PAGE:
Spanning the globe with frequent and once in a while readers. I am interested in collecting, propagating plants, landscape management practices, ecology, environment, flora/fauna, in essence Nature. This blog is written in a blunt, abrasive fashion with consistent critical views on these subjects and others that may be related...or not.

miércoles, 22 de julio de 2009


IT HAS BEEN mentioned before. Some plants require to be relocated to better quarters for different reasons. In this case, the growth of the Bouganvillea and Murrayas, centers of the installation, in the west garden, made unnecessary
the Hibiscus and Polyscias. There are two
varieties of the first and three of the second, now planted in the south garden. The hibiscus will provide nectar for bees, hummingbirds and Spindalis, both will offer shade, quiet and lots of privacy. The Polyscias can grow up to twenty feed. There are 114 species of them. Not found in nurseries down here, I recommend them for their vertical growth and problem free maintenance.


TAKEN FROM fine Gardening
August 1999
by Dr. Susan Verhoek

Latin plant names are usually chosen by botanists because of some connection with the plant. Botanical names such as Claytonia virginica, Viola missouriensis,
Pieris japonica, Linnacea borealis, and Aquilegia alpina reveal where these plants originally grew in the wild. For example, Linnaea borealis--borealis meaning northern in Latin--grows as far north as USDA Hardines Zone 2.

Some latin names signify bloom times. In Latin, vernalis means spring, so Hamamelis vernalis would be a good witch hazel for spring bloom. Adonis aestivalis, which is commonly known as summer adonis, provides good summer
color, while Colchicum autumnale brightens the garden in fall, and Eranthis hyemalis produces its bright yellow flowers in late winter.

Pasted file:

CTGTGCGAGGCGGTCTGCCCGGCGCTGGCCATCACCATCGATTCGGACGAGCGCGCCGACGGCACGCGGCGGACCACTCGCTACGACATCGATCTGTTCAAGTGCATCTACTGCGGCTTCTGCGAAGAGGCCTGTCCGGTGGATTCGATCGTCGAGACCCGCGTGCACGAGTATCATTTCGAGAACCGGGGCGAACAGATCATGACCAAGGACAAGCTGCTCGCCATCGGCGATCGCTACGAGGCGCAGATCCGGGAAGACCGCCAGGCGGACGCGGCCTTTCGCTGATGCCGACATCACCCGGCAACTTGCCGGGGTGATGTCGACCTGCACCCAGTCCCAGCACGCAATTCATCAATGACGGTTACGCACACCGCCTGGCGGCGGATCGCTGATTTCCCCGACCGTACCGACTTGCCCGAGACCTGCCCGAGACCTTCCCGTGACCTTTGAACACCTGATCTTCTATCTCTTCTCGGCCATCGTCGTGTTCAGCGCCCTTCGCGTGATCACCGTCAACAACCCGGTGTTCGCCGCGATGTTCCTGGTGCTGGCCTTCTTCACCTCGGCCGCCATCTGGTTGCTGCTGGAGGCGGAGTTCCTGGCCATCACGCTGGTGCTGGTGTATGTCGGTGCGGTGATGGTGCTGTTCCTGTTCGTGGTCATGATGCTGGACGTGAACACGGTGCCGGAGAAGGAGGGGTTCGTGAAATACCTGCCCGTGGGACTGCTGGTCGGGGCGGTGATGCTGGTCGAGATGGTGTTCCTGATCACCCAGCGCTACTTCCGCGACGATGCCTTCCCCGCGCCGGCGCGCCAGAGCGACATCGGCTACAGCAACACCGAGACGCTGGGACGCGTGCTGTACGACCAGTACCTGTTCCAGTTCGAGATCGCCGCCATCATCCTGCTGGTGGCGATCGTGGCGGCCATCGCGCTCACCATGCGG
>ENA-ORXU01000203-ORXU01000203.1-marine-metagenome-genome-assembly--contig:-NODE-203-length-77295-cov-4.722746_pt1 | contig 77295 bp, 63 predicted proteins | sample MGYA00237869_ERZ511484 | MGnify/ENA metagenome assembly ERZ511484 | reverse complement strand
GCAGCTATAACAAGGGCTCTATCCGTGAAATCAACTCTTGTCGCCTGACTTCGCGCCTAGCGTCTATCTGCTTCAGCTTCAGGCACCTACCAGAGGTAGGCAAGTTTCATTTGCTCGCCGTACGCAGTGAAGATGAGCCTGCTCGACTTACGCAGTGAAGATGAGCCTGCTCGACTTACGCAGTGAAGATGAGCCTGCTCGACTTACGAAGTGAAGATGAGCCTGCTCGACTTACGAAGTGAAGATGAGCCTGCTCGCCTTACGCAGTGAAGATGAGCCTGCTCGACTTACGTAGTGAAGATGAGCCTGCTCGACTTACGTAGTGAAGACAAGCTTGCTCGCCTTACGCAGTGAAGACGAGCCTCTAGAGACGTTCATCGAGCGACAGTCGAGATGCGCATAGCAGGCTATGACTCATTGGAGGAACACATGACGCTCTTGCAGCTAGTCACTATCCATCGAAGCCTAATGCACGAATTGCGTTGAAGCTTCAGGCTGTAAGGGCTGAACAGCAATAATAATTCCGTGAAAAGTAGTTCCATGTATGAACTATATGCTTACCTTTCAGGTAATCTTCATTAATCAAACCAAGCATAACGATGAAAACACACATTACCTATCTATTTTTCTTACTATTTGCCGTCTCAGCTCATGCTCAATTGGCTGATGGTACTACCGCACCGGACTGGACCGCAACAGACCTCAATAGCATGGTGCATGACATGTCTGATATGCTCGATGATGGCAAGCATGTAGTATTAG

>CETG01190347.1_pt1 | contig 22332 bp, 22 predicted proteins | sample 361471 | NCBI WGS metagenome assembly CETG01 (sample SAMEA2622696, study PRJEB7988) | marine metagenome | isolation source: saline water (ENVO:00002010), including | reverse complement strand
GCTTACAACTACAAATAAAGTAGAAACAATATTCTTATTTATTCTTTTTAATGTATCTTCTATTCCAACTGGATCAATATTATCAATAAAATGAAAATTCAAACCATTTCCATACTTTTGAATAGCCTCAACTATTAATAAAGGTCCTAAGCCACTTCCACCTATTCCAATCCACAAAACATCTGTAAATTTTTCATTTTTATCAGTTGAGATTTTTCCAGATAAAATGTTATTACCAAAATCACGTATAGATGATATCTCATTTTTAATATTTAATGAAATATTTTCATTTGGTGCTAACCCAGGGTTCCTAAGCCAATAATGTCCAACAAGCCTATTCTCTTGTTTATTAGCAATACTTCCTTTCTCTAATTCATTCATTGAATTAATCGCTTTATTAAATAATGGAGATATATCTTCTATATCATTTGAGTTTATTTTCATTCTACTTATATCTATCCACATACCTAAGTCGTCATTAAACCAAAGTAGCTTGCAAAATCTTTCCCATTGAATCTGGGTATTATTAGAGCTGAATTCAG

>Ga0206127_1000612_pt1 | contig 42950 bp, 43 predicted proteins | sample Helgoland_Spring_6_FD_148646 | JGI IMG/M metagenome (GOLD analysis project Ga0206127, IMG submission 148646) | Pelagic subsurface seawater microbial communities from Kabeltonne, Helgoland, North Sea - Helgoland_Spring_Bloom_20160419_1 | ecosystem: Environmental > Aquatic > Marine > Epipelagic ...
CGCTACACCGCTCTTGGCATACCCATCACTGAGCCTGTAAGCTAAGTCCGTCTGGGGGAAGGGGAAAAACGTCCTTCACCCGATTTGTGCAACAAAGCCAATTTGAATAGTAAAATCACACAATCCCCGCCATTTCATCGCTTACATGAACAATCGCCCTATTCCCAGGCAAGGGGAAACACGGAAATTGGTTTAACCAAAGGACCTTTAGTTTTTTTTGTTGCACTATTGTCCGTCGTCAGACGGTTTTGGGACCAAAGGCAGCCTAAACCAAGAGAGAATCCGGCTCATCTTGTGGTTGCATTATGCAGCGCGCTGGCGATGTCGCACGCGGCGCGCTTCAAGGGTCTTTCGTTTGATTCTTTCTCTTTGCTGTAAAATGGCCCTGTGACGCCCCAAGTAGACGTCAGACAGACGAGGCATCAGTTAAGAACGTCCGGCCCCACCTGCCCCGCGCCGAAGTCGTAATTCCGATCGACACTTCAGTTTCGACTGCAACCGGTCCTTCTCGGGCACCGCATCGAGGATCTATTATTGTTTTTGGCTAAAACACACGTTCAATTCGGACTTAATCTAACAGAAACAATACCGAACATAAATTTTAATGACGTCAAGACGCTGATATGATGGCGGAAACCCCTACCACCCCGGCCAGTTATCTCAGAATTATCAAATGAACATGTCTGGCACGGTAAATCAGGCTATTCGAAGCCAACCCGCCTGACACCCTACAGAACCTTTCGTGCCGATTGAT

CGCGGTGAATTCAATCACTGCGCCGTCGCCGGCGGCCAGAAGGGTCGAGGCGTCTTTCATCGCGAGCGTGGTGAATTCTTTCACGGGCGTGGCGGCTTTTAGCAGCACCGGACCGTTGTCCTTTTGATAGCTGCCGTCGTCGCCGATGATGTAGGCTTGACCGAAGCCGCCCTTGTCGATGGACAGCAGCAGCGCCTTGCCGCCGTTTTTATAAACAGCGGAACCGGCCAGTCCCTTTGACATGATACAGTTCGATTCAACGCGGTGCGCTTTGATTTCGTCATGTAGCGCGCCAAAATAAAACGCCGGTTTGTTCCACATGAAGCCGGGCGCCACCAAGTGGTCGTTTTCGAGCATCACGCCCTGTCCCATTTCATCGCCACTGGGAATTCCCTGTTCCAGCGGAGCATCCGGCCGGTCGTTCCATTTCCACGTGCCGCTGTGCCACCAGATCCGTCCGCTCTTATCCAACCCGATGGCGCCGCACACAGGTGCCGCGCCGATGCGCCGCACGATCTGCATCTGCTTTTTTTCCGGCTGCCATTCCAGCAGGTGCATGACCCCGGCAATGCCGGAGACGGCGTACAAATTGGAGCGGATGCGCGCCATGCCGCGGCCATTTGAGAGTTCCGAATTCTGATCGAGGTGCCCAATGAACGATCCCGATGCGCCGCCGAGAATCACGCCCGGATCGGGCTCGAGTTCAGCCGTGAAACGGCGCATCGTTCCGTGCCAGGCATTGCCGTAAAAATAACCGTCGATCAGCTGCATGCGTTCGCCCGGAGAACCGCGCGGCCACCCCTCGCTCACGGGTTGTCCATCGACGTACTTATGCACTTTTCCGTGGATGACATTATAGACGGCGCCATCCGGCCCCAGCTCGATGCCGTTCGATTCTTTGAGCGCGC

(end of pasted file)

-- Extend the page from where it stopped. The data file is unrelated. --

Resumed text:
Many names are descriptive and are based on the same Latin words that provides
adjectives in English. Rosa multiflora has multiple flowers, just as Clintonia uniflora has one. Leaf shape is also an obvious source for names. Zelkova serrata has leaf edges with small teeth. The edges of the leaves of Yucca filamentosa come apart as curling threads. Oak trees belong to the genus Quercus, so the oak leaf hydrangea is aptly named Hydrangea quercifolia.

Other names reveal useful economic aspects of a plant. Cultivated plants are frequently sativus, while edible plants are edulis. You could wash your clothes
or hair with any plant named saponifera, but beware of the ones called somniferum, as they will put you to sleep.

Healing herbs are sometimes dubbed officinalis or officinarum. And while the leaves of Ilex paraguariensis are used to make tea in Paraguay, tea of Ilex vomitoria is probably best avoided. Even the reactions of botanists to certain plants become apparent. Consider the obviously frustrated botanists responsible for the spiny-leaved genus Damnacanthus or the species name exasperatus.

2 comentarios:

Juana dijo...


Antigonum Cajan dijo...

Juana la tierna...Nos tenias abandonados. Un beso casto y abrazo puro...Alegria saber de vuesa merce.
Espero todo ande bien en la Republica Hermana....